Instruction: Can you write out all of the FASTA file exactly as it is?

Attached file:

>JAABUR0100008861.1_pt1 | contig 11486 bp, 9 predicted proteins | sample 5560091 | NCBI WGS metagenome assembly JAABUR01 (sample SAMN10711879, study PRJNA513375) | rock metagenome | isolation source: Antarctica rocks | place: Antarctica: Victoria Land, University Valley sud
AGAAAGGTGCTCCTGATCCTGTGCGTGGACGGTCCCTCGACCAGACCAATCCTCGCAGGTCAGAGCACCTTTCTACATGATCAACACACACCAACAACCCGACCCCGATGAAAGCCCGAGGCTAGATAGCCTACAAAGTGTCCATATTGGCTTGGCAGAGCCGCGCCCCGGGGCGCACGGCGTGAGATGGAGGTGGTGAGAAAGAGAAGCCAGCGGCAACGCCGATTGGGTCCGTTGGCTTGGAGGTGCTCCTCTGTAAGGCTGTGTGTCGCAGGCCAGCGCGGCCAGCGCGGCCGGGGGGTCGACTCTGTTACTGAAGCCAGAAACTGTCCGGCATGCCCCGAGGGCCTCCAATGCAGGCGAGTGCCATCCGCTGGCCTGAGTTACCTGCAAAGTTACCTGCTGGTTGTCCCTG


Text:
>JAABUR0100008861.1_pt1 | contig 11486 bp, 9 predicted proteins | sample 5560091 | NCBI WGS metagenome assembly JAABUR01 (sample SAMN10711879, study PRJNA513375) | rock metagenome | isolation source: Antarctica rocks | place: Antarctica: Victoria Land, University Valley sud
AGAAAGGTGCTCCTGATCCTGTGCGTGGACGGTCCCTCGACCAGACCAATCCTCGCAGGTCAGAGCACCTTTCTACATGATCAACACACACCAACAACCCGACCCCGATGAAAGCCCGAGGCTAGATAGCCTACAAAGTGTCCATATTGGCTTGGCAGAGCCGCGCCCCGGGGCGCACGGCGTGAGATGGAGGTGGTGAGAAAGAGAAGCCAGCGGCAACGCCGATTGGGTCCGTTGGCTTGGAGGTGCTCCTCTGTAAGGCTGTGTGTCGCAGGCCAGCGCGGCCAGCGCGGCCGGGGGGTCGACTCTGTTACTGAAGCCAGAAACTGTCCGGCATGCCCCGAGGGCCTCCAATGCAGGCGAGTGCCATCCGCTGGCCTGAGTTACCTGCAAAGTTACCTGCTGGTTGTCCCTG